and started cutting along the diogonal lines...

It really helps if you start with the second diagonal before you've completely cut the first, that way the wine box is still kind of in tact, which helps with the sawing.

like this!
If the wine box becomes unstable during sawing, just hammer in a few small nails, no biggie!

nailed it!
now, saw down all the way to the bottom...

two tiny houses!
and also saw the lid in the same shape. You can probably also leave it in place during sawing the rest, and cut it all in one go, but I didn't because I was afraid it might move around and I would screw up everything.

poor bird though, I hope they are into the tiny house movement!
and the best part is.. you've got two of them!

the workbench was one of the reasons why we loved the house...
Before continuing, I painted the insides for hygiene, because bare wood and a nest full of birds? ... not a brilliant combo..

black it is..
After looking around on the internet a bit, I found out that birds who prefer nesting places of this size ( such as sparrows) need a hole that's about 32 mm wide. So I grabbed my drill, attached the right drilling bit..

and miserably failed.. as you can see in the picture, the wood I'm drilling is in the air ( because resting on the sides of the bird house)  so as soon as I was almost through the wood, the wood split, because of the power of the drill. So if you want to try it yourself, you'd be wise to turn the birdhouse upside down and drill from the inside out, the the wood can rest upon a surface while you are drilling.

in my case, a bit of muttering and wood glue did the trick though ;)

If you haven't got a drill, you can make a birdhouse for a robin, who prefer half open nesting places ( I'm three google searches into bird houses and already feeling like a proper ornithologist!). It's easy to do so by making the back the front, and shortening the lid of the wine box to make a wide opening. it's as easy as that!

With your entering hole ( front door? entrance?) in place, it's time for the roof!

grab a bit of spare wood, and start tracing the shape of the roof for each side...

A bit of overhang to keep the rain out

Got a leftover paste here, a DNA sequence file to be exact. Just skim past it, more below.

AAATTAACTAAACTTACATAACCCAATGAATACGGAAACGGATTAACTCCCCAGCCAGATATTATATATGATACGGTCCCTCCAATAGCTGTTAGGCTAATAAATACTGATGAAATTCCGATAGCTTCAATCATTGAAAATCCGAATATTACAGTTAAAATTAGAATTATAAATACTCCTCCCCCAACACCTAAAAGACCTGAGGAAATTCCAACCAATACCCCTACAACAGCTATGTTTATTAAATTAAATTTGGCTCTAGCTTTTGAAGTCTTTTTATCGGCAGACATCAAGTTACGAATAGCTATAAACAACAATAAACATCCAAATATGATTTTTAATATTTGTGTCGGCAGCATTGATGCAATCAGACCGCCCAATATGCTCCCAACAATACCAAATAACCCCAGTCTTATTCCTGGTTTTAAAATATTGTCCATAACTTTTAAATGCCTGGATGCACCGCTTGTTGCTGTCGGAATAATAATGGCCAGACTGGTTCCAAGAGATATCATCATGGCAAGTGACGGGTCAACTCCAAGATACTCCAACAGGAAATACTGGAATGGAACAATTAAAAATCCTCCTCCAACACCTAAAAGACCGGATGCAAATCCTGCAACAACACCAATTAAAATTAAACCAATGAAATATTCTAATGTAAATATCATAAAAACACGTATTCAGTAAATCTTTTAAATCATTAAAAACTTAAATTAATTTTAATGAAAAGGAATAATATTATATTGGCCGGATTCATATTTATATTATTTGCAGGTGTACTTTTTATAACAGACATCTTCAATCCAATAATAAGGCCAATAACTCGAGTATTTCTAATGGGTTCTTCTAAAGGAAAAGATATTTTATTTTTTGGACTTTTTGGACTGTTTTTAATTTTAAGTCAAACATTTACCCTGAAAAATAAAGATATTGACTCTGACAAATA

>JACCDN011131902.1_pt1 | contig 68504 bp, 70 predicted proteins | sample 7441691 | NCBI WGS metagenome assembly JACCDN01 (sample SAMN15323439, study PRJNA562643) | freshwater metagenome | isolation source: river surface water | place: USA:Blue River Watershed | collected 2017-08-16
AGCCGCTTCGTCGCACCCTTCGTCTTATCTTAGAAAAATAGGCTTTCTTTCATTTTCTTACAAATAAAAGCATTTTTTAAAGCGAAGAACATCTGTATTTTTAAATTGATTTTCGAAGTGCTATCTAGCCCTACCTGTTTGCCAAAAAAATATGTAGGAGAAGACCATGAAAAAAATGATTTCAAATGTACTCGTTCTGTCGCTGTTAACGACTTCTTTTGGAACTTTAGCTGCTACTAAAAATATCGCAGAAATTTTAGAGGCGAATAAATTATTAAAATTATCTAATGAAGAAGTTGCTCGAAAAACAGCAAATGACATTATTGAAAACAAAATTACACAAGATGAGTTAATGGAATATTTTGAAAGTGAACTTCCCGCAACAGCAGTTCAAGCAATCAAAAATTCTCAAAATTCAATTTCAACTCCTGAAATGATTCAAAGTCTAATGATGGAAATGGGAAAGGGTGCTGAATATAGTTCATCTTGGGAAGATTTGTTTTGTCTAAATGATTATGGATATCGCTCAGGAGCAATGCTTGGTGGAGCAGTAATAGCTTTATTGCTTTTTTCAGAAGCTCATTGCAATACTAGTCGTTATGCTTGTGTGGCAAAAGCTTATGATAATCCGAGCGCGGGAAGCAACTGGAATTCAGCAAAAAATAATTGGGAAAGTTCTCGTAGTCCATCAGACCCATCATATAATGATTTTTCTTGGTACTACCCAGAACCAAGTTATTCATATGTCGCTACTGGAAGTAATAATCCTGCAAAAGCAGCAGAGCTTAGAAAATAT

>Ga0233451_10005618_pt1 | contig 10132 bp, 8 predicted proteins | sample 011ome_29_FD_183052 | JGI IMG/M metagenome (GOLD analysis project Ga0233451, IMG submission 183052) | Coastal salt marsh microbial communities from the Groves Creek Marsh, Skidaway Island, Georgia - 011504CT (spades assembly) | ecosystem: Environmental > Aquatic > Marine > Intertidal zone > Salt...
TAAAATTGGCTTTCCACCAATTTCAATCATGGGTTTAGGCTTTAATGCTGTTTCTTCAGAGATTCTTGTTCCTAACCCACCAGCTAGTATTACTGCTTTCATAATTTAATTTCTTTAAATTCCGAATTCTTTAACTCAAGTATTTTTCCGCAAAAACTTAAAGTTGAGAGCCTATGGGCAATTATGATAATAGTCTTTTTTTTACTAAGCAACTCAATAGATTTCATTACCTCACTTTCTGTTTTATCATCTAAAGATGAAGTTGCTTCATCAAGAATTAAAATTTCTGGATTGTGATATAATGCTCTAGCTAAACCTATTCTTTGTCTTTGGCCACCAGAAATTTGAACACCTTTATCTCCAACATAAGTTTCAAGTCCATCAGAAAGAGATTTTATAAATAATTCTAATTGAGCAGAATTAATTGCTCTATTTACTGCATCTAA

and a good bit of wood glue and small nails to keep the roof in place.

And with  the roof attached, I was almost finished.

the last job was a good layer of paint ( I choose spray paint because I'm lazy)

I opted for red with a black roof because it reminds me of the houses in Sweden, though in this photo it mainly reminds of of anything fluorescent. 

and of course I added a landing branch (bit of drilling, bit of glue and a dowel) I read that sparrows don't really need them, but I liked the look of it, so this house is for very flamboyant sparrows I guess.

I mean, even a sparrow can dream, can he?
the other house got an even fancier entree with a ladder made from tiny scraps of wood glued together, for the Really flamboyant sparrows.

the final step was making the roof watertight by sealing the top with a strip of bicycle tire (I've got plenty of those) and a bit of glue.

wood glue is not brilliant for bike tires, it seems... 
The back panel kept sliding down, so I fixed it with a little screw ( which I can easily remove whenever I want to clean the houses)

And done!!

as you can see, my painting technique was a bit expressionist that day..

the next day, I ignored my snotty head and went outside and gave them a new place against our brand spanking new shed:

Are they the strongest, sturdiest bird houses ever made? No, definitely not. They are probably the ornitological equivalent of housing corporation houses. But well, luckily birds don't give a rat's arse about things such as insulation values.
I'm not sure how many seasons they will hold up, but for a bird house made out of waste products, which you can make two of in about an hour and a half, does it really matter if they don't last decades? I don't think so ;)

The invention of wine-box-bird-houses has opened up a whole new world of ideas on how to make them ( luckily the rest of the family drinks much more alcohol than I do, so a quick phone call around will probably provide me with material to make many, many more ;) So, drink up, family members!

And if you're really not into birds, gardens or outdoorsy things at all, I've got another idea on what to do with your old wine boxes shortly!